I was asked by the International Team to go on their behalf to the Autumn meeting of the COMECE European Bishops Social Affairs Commission, which was held in Brussels, about the “Future of Work”. The gathering helped to prepare and give thoughts on a document that was going to the European Parliament on behalf of the Faith Community. I was asked to provide a speech detailing the situation young people face in the UK, so I prepared a speech that touched upon the issues of Brexit, zero-hour contracts and young people unable to find permanent posts, even after university. I also raised the increasing need to discuss the current state of young people’s mental health. I gained a lot from the event and it was an amazing experience, one I won’t forget.
The highlight of my journey so far, without doubt, was attending a conference on behalf of the International Team, this time in the Vatican. This was for an International Conference to mark the 3 year anniversary of Pope Francis Encyclical Laudato Si' - On Care For Our Common Home. So on the 5th & 6th July, the Vatican Dicastery for Promoting Integral Human Development organised the event to reflect on what has happened to the environment during the last three years and how to plan for the future. During the two days, participants were reminded of the urgency of dealing with climate change, including the need to adopt carbon-neutral lifestyles and seriously invest in non-carbon energy technologies, in order to keep the global average increase in temperature below the 2 degrees celsius which was agreed at COP 21 in Paris in 2015.
The conference followed the See-Judge-Act methodology, which is central to the YCW. My group came up with five areas for discussion at both the Synod for Youth in October 2018: Formation for both young people and adults; participation of young people; integrity; inter-generational solidarity and urgency. Young people didn’t just want to sit in a room and talk about issues they want to tackle them head on.
On the second day we set off again to the conference where we were to have an audience with Pope Francis. In his remarks to us, Pope Francis said: “Your presence here is a sign of your commitment to take concrete steps to save the planet and the life it sustains, inspired by the Encyclical’s assumption that ‘everything is connected’. That principle lies at the heart of an integral ecology.” In his conclusion, Pope Francis expressed his gratitude for the efforts of participants. Pope Francis encouraged them, saying: “Please continue to work for the radical change which present circumstances require. For injustice is not invincible.”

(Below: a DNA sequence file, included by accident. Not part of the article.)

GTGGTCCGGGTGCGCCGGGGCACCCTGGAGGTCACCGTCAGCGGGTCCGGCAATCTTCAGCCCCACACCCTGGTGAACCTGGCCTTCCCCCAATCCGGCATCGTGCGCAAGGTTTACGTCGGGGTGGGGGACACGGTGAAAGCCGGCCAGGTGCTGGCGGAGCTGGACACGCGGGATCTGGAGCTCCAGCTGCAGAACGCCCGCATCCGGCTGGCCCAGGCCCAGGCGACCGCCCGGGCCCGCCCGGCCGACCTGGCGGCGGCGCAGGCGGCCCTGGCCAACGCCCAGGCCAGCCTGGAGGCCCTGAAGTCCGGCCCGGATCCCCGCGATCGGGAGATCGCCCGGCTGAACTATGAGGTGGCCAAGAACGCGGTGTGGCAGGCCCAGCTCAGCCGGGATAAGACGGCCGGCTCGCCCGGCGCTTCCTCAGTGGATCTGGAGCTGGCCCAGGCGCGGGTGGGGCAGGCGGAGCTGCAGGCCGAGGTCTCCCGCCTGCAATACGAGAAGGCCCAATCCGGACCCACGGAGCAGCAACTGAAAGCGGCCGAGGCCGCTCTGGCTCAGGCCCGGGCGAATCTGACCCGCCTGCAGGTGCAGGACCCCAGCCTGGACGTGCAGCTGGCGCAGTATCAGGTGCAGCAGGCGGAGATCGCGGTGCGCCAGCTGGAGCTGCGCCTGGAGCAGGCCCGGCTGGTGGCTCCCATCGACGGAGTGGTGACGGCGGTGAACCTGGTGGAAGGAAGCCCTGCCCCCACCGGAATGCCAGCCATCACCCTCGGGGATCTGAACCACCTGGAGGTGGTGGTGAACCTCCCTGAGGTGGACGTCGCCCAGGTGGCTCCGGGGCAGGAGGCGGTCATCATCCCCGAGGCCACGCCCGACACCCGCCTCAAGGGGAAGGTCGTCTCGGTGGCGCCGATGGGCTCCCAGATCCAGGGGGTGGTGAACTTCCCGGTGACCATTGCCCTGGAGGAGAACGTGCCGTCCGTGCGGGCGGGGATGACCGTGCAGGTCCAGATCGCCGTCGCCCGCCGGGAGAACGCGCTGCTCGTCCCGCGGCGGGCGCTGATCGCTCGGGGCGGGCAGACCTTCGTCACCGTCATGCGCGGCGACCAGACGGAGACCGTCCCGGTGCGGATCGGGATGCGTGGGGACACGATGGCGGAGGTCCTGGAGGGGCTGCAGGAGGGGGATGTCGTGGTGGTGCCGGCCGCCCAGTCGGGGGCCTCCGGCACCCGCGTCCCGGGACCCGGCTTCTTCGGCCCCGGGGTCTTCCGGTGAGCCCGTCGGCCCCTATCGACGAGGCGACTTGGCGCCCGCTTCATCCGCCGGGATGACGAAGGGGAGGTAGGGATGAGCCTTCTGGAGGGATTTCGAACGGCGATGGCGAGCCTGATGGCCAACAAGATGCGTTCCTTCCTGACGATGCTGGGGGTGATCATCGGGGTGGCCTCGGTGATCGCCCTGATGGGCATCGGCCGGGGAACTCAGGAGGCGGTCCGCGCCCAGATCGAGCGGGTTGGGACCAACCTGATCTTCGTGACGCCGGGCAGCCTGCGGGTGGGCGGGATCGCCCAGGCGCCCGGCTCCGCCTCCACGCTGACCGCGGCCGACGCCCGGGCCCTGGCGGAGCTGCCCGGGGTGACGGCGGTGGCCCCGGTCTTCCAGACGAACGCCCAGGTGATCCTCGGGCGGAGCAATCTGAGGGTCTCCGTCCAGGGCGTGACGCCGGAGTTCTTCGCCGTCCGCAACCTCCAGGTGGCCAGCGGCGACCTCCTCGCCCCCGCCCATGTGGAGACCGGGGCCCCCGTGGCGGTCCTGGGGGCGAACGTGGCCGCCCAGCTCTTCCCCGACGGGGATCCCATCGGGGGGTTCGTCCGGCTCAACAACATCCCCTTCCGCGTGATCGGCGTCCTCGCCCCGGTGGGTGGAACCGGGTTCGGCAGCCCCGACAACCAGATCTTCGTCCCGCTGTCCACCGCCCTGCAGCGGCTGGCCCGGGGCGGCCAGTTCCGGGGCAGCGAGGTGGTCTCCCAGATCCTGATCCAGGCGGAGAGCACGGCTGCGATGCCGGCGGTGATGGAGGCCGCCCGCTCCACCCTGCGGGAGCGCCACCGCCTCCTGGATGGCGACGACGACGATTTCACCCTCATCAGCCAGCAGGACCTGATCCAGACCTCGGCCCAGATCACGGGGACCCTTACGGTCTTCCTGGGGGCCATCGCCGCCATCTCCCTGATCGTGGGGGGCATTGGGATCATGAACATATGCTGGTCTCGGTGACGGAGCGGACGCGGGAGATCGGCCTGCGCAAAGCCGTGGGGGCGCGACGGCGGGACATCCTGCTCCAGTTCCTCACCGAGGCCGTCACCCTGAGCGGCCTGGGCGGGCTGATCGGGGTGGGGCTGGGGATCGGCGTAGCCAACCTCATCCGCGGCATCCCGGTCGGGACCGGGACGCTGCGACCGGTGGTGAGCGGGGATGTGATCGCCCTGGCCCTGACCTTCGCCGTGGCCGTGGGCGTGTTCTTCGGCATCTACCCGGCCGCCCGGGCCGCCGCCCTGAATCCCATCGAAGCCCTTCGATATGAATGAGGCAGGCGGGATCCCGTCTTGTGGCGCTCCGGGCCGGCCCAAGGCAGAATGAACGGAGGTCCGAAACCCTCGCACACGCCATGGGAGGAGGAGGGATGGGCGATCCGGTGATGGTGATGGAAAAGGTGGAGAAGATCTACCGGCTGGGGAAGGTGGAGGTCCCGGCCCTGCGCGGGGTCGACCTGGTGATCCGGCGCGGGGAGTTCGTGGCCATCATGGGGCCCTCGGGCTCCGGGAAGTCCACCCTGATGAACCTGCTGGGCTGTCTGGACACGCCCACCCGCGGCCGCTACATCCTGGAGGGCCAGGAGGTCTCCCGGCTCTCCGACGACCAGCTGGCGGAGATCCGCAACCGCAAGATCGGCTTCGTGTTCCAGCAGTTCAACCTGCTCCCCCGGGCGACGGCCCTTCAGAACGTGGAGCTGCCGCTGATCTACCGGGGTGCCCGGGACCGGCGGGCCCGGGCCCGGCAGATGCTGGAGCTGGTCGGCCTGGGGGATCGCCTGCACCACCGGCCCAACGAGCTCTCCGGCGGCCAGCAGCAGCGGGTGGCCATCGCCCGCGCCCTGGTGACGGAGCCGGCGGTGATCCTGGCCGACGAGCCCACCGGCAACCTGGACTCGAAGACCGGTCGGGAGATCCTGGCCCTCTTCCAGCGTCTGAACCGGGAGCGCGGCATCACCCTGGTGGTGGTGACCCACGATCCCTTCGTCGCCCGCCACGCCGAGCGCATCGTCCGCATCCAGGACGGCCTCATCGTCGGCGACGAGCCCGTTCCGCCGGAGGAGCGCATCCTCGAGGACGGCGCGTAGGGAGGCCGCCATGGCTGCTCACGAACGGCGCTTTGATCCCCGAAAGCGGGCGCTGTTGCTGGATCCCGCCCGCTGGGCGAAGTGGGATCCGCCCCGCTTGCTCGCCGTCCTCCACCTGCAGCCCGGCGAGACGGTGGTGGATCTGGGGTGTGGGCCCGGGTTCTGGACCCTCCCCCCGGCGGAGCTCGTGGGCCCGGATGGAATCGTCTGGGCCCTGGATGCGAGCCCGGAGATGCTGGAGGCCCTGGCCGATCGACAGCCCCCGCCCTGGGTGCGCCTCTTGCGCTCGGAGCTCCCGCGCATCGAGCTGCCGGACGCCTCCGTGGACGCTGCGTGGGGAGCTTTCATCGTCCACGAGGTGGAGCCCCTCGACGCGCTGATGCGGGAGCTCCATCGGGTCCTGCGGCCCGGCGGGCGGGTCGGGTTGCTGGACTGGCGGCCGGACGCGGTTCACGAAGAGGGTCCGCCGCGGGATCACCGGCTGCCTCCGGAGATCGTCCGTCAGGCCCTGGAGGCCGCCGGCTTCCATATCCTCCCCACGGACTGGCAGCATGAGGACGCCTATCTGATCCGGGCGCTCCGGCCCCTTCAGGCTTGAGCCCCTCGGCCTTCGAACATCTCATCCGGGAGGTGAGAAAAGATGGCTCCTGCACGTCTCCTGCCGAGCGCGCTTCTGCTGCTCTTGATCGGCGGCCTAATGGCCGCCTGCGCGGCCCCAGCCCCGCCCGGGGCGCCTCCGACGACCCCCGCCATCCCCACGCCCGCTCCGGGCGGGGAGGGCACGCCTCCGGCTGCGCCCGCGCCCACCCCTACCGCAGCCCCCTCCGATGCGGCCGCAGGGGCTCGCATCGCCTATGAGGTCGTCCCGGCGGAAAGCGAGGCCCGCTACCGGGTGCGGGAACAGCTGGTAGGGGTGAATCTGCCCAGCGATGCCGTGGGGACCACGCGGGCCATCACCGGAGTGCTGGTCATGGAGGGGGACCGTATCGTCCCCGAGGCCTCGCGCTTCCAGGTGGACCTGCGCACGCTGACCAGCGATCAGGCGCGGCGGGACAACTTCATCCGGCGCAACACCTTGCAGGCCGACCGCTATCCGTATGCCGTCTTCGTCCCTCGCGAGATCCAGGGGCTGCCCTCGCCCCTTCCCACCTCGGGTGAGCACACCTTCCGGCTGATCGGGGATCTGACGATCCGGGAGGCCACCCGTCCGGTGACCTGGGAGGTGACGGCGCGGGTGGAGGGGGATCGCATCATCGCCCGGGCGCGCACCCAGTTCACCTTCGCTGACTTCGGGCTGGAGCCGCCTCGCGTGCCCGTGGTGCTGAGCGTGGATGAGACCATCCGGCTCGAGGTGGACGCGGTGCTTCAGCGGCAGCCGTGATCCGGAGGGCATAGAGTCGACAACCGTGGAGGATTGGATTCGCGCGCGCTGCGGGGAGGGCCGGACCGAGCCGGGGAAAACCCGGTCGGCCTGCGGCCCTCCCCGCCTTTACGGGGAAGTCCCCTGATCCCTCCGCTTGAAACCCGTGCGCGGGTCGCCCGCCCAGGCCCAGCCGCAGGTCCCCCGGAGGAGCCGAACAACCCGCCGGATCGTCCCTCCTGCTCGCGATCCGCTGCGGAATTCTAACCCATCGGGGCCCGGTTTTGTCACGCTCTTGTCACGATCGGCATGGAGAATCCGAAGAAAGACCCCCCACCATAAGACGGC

After he spoke the whole hall erupted with applause and then the moment came for those lucky enough to meet the Pope personally and shake his hand. One of the conference organisers came to the back and told us that the Pope had requested to meet each and every one of us, if time allows and then protocol would kick in. I was so nervous thinking I’m going to meet the Pope, what do I say? And as I was moving more closely up the line I could see people’s faces of honour, crying, facing the reality of meeting the successor of St Peter!
All I seemed to keep doing was rubbing the sweat off my hands and brushing myself down making sure I looked alright when I got there. I moved up the line slowly, took his hand, said who I was and who I represented and he asked me to pray for him.
I then turned to go back to my seat and don’t think I spoke until after leaving the Hall. I was in amazement that I met the Pope, a lad who didn’t think would leave my home in Teesside to being a few privileged people to get up close and shake the hand of the Pope. We then returned to the Paul VI Hall for a short break before recommencing the meeting and then I immediately rang my Mum, Dad and Sister as well as my Parish Priest to tell them all about it.
All in all from trying to set a group in Billingham to meeting the Pope within 2 years it has been an amazing experience. I have experienced things that I wouldn’t have dreamed of, I have met new people and made friends who have helped and supported me and most of all, I have developed my skills and learnt new ones as a person and as a leader.